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4 reasons why telecom regulator slashed spectrum base price so drastically

Corporate Sep 10, 2013

New telcos cry foul over Trai’s massive base price cut

By Sindhu Bhattacharya

New Delhi: Telecom regulator TRAI seems to have worked on the 'please all' theory with its recommendations on spectrum issues.

Yesterday it recommended a drastic cut in base price, sought guidelines on spectrum trading before auctions are held, lowered spectrum usage charge which will help most telcos and sought clarity from the Department of Telecom (DoT)on how much spectrum is actually available for auctions.

It has also further legitimised refarming of 900 mkhz spectrum band by saying no spectrum will be reserved for telcos who already hold spectrum in this band, creating a level playing field. What more could telcos ask for?

Well, for one, some telcos - specially those which had lost licenses earlier and had no option but to participate in November 2012 auctions to stay in business - are none too happy. They say instead of helping smaller or new telecom aspirants to find their feet in a fiercely competitive market, TRAI's drastic price reduction is working to their complete disadvantage.

AFP

Some mobile operators say that TRAI's drastic price reduction is working to their complete disadvantage. AFP

The Supreme Court cancelled 122 telecom licenses which former minister A Raja had allotted in 2008. This meant several telcos lost all of their licenses and had no option but to participate in the 2012 auctions to get back some spectrum. But prices in 2008 were much higher than the recommendations made by TRAI today for further auctions.

Arvind Bali, Director and CEO, Videocon Telecommunications told Firstpost, "There is every possibility that the successful bid price of the spectrum in the current auction may not even touch the reserve price of the November 2012 auction. In the event of that happening, those who bid in November, including Videocon Mobile Services, will continue to be at a disadvantage and there will never be a level playing field."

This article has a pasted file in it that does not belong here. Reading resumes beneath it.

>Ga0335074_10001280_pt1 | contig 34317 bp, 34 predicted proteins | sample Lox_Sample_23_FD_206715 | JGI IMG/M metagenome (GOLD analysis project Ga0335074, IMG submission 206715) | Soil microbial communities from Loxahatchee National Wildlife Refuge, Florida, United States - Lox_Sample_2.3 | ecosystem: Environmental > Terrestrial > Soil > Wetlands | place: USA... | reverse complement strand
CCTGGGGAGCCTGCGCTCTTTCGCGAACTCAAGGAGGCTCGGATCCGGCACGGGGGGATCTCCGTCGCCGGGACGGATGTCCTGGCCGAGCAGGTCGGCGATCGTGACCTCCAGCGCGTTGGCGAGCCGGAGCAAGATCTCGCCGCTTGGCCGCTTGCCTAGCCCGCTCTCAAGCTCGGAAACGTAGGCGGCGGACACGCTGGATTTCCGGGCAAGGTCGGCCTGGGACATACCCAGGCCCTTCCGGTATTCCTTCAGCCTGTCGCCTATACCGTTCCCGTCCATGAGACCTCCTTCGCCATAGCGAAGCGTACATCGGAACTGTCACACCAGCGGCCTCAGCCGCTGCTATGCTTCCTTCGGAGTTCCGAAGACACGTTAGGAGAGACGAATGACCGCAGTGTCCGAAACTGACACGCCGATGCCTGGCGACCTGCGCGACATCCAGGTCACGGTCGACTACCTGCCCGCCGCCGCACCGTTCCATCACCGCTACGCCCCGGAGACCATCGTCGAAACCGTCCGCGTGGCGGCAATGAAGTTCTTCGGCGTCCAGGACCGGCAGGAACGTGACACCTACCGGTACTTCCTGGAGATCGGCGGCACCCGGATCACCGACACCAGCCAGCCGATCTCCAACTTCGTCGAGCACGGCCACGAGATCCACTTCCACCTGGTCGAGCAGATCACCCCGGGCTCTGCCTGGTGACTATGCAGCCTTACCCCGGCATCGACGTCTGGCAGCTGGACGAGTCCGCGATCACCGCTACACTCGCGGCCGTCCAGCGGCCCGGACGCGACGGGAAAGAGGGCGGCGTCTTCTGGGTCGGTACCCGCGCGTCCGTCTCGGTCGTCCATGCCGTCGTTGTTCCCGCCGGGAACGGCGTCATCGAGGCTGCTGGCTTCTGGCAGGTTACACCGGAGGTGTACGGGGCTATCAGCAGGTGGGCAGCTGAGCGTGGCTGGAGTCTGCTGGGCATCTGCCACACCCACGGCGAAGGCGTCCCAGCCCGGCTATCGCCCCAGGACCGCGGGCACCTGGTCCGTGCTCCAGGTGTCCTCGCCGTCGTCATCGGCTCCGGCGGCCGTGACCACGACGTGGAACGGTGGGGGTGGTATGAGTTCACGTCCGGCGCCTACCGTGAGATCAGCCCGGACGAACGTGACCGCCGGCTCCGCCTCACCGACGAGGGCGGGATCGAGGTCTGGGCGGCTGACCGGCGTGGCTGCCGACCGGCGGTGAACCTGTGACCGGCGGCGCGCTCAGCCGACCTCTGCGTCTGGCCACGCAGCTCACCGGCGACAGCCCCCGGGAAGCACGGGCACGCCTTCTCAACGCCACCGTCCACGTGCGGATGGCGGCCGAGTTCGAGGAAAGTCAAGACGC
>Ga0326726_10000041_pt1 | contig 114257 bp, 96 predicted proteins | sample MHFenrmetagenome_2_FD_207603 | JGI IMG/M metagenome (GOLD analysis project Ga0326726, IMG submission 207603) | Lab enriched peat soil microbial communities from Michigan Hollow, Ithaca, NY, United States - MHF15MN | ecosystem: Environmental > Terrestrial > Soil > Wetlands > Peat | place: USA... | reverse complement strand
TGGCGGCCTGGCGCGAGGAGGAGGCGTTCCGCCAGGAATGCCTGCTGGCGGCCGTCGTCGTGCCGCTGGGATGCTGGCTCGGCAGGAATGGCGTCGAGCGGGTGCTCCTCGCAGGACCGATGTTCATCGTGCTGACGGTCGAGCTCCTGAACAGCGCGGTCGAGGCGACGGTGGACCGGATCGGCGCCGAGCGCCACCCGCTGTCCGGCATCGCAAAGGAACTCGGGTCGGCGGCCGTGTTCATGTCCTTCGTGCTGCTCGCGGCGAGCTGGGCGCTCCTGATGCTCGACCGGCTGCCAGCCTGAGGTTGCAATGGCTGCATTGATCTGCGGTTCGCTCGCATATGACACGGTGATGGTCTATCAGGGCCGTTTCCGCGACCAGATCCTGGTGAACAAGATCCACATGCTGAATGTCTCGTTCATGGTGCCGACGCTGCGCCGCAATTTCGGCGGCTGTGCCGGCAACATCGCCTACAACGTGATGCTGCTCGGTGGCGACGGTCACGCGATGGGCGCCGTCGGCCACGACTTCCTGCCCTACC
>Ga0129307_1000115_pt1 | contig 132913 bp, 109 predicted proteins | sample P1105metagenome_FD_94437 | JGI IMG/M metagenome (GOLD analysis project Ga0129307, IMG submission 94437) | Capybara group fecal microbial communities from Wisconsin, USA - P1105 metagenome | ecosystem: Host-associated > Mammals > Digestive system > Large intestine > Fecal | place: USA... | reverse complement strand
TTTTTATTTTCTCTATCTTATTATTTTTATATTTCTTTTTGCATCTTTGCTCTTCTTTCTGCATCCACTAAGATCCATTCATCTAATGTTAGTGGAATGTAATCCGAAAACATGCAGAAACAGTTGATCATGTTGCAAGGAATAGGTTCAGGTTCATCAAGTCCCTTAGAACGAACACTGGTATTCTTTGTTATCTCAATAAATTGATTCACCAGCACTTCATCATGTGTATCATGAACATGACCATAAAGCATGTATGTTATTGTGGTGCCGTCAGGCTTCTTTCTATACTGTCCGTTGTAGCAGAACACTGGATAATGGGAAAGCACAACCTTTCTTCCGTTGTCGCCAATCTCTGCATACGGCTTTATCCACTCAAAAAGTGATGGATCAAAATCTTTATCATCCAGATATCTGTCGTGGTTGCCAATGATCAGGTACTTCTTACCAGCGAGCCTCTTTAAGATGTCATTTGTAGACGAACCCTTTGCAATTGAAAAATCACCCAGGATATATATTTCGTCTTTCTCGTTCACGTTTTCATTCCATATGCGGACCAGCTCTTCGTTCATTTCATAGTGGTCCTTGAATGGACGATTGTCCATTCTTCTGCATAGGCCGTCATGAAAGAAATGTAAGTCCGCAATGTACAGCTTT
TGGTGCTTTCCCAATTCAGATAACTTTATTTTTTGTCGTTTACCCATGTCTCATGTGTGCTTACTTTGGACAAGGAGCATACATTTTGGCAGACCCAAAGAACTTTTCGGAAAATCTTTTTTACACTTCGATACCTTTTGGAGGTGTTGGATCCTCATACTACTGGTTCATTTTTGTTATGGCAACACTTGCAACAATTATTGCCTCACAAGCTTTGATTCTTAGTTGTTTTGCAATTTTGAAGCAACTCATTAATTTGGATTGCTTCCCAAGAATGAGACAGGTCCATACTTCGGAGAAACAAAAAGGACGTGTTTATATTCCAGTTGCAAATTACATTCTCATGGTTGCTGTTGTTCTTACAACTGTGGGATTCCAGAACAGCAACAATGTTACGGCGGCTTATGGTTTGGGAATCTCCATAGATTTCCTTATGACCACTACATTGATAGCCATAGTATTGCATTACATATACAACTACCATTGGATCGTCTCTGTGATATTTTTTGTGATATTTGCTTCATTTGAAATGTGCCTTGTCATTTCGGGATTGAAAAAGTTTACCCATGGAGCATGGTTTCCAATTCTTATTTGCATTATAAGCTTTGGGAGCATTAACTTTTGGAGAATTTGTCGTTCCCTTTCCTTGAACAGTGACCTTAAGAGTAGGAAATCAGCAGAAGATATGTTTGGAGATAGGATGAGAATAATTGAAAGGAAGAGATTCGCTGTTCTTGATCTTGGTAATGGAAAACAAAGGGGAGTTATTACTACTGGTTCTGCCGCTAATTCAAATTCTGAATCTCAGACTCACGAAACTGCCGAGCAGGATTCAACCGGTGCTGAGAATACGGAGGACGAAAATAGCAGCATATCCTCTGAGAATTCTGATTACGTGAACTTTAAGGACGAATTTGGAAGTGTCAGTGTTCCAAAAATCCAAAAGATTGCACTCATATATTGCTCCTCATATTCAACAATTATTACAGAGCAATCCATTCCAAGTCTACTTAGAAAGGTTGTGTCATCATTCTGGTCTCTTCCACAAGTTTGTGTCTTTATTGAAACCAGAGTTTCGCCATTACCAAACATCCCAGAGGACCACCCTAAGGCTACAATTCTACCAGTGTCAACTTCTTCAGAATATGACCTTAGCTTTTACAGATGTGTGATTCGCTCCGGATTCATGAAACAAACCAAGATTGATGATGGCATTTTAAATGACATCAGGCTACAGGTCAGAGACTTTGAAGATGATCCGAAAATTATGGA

He said the regulatory body's decision did not have anything in it for players like Videocon. "Clearly, TRAI's recommendations are favorable towards existing players who acquired licenses prior to 2008 but penalise new players like us. We have already been penalised once, where despite coming out clean our 2G licenses in 21 service areas were quashed and we lost something like $2 billion," he said.

Others like Telenor may also face similar issues. It is possible that these telcos will seek a refund of the price differential, though any such payout by the Government is quite unlikely.

Bali said either the differential should be credited to Videocon in monetary terms or the government should allocate additional spectrum to the company.

A Telenor spokesperson declined to comment on the matter.

Another bone that telcos, specially incumbents with deep pockets, may have to pick with TRAI is the issue of reserving some 900 mhz or 1800 mhz spectrum for incumbents whose licenses are expiring shortly. The TRAI has recommended that no spectrum be reserved in either band. The big daddies of telecom like Bharti, Vodafone and Idea are sure to sulk over this and there is growing fear of the entire 900 mhz refarming ending up in courts.

The third issue, which is certain to aggrieve CDMA telcos is the recommendation that there need not be an auction of 800 mhz airwaves now.

AUSPI's Ashok Sud said this will limit CDMA players like Sistema Shyam Teleservices (SSTL) from bidding for more spectrum - taking its holding from 3.75 mhz to 5 mhz in some circles. This, he said, would hamper players' ability to offer quality services. Sud said that in the previous auctions, spectrum prices were prohibitive and therefore not many CDMA players came forward.

He also criticised the recommendation of TRAI to go ahead with creation of an EGSM band saying frequencies in this band are already being used by CDMA operators and it would be detrimental for CDMA players if EGSM band is created.

by Sindhu Bhattacharya

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